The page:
The internet was a wild and wonderful place around the turn of the century (as opposed to being wild and utterly terrifying as it is now), with nascent social networks, the early forays into mainstream online multiplayer gaming, wonderfully anachronistic HTML design and so much more. And, of course, there were also those places where all of this converged into one as MMO browser games. It’s that heyday of online strategy that the free-to-play MMORTS Starborne seeks to recapture, but without, you know, being objectively terrible by modern standards.
This is a huge game of intergalactic war played out over the course of eight weeks at a time. Everyone starts by founding a fledgeling empire of their own, and gradually growing and growing in scale as alliances rise from the ashes of initial struggles and start to set their combined gaze at enemies further and further away. At the end of it all, only one group or player can be named the victor, as hundreds or thousands of players have fallen by the wayside.
With a new server freshly launched yesterday – and sure to fill up in a matter of days, if you want to check it out – we dove right in.
Starborne is strikingly pretty to look at, as so many space-bound games manage to be. It easily stands alongside space strategy peers such as Stellaris in its visual splendour, but with a little cross-pollination from Solid Clouds compatriots at CCP Games to help lead their own visual style – Icelandic game devs and space games are a pretty iconic duo at this point. As you play, you can seamlessly zoom from viewing roughly a sixth of the galactic map, all the way in to your starting space station, or that of any of the other 5130 players potentially in the game.
You start small, with just that first space station and a small amount of neighbouring hexes to exploit. The balance of resources that you can initially tap into is dependent on the planets and asteroid belts you find nearby, their Metal, Gas, Crystal and Labour all being scooped up and delivered to your station automatically. Those initial resources can determine the path you take, as Metal is needed for a strong military, Gas lets you better follow the Domain path, and Crystal feeds more industry, but you could equally look at the resource view and find the celestial bodies near you that tie into your preferred playstyle.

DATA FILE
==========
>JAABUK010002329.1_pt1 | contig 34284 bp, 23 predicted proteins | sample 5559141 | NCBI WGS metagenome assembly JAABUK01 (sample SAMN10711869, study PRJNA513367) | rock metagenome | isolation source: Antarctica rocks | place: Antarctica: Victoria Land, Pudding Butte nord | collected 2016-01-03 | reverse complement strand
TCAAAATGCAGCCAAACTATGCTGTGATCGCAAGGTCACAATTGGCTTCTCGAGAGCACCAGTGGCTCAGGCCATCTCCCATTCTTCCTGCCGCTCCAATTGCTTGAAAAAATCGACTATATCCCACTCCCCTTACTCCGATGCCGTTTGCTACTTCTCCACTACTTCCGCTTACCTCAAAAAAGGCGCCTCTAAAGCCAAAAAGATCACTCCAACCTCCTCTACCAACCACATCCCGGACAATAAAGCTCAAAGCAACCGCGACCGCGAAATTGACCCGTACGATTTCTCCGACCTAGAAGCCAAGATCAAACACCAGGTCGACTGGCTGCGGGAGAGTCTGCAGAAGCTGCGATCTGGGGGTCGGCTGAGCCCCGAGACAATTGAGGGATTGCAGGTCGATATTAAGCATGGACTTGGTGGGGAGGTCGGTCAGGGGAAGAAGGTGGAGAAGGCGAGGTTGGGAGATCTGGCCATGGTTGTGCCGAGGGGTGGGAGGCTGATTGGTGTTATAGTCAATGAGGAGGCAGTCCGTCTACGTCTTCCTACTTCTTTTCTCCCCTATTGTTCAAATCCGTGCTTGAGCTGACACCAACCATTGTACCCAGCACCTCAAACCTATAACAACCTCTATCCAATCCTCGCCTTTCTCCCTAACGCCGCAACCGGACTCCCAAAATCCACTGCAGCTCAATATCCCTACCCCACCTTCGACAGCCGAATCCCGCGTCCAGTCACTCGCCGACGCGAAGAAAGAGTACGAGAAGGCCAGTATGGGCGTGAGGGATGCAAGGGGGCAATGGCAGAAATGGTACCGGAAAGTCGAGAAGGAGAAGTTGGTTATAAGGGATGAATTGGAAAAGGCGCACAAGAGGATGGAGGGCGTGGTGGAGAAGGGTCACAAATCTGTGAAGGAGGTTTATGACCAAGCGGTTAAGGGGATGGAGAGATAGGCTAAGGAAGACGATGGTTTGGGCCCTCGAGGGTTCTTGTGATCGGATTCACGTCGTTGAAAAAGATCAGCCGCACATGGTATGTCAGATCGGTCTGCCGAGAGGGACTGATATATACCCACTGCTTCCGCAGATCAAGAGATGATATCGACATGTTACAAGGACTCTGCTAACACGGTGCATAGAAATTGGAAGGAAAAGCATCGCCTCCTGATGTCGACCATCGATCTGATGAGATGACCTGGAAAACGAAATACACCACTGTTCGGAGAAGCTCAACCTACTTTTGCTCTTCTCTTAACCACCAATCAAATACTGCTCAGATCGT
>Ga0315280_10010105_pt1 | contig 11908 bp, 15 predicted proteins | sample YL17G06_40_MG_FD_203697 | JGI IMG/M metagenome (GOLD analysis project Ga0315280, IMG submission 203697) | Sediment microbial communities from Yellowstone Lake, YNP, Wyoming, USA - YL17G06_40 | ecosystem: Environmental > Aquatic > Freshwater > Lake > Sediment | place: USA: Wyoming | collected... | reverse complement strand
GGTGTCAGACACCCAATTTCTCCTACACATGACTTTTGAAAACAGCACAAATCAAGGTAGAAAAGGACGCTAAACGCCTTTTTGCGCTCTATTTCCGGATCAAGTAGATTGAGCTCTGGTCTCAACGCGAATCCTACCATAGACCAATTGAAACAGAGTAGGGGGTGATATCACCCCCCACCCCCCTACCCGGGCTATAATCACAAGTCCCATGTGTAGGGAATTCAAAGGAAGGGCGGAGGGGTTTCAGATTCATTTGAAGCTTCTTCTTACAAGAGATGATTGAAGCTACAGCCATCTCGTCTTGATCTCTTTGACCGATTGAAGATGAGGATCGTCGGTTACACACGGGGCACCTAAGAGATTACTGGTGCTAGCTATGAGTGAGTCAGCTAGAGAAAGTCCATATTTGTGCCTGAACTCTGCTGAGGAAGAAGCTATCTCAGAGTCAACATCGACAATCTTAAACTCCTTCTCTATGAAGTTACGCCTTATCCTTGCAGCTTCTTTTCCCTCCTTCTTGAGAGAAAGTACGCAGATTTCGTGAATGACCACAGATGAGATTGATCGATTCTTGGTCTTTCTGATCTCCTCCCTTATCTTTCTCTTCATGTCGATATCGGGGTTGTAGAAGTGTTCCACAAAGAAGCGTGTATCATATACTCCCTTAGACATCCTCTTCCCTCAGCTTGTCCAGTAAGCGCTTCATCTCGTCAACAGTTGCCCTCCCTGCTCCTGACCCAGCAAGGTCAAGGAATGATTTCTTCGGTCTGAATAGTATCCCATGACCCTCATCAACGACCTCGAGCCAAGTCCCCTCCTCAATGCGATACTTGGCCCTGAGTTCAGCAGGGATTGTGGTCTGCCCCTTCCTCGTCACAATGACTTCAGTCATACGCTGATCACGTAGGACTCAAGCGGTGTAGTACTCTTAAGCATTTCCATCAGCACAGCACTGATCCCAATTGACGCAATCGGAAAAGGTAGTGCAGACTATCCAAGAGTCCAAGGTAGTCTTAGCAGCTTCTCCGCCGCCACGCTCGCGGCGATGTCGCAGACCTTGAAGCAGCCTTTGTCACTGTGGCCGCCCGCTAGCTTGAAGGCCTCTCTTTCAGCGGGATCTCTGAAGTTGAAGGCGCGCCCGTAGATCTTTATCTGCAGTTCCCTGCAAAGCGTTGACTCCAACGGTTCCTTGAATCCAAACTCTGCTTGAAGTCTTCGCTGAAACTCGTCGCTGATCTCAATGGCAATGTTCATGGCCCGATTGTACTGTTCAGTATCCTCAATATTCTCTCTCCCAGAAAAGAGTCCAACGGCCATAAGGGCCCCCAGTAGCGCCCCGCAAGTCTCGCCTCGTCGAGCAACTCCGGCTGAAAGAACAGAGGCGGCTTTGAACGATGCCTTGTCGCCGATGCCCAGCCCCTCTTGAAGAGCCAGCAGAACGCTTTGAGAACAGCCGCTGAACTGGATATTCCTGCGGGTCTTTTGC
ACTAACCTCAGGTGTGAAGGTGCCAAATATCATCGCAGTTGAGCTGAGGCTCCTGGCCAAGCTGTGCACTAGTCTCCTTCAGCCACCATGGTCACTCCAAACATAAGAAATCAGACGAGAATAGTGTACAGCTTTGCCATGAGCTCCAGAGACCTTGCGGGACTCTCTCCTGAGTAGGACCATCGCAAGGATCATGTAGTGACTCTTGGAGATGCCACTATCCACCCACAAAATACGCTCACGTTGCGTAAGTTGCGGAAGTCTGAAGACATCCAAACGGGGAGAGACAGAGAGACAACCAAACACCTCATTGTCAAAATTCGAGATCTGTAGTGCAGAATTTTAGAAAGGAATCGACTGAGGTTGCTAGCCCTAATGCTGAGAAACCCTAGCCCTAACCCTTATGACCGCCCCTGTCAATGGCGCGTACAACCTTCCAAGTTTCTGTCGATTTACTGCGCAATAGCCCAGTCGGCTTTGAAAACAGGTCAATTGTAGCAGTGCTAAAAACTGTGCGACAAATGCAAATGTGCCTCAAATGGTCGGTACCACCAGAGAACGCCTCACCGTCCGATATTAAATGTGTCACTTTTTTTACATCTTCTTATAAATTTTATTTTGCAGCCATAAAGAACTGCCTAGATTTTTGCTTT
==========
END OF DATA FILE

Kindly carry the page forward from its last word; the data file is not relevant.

Starborne is achingly slow compared to the comparative instant gratification that offline grand strategy games like Civilization or Stellaris can offer, where you can quickly spin through turns or increase the game speed. Everything here works in real-time, and while we’re still talking about being able to upgrade a refinery in 4 or 5 minutes and your fleets being able to cross the vast interstellar voids in just a few hours instead of years, it feels it as you watch the timers tick down.
The temptation is always there to stare at your fleet as it inches its way through the cosmos, but Starborne and games of its ilk are better played in shorter bursts. Whether it’s having the game minimised in the background or quitting and coming back a few hours later to see the progress that’s been made in your absense. It’s ideal for flurries of activity that set your ship and building construction queues, clicking through notifications and rewards, and then stepping away from the game again to go do the dishes, walk the dog, play something else, even.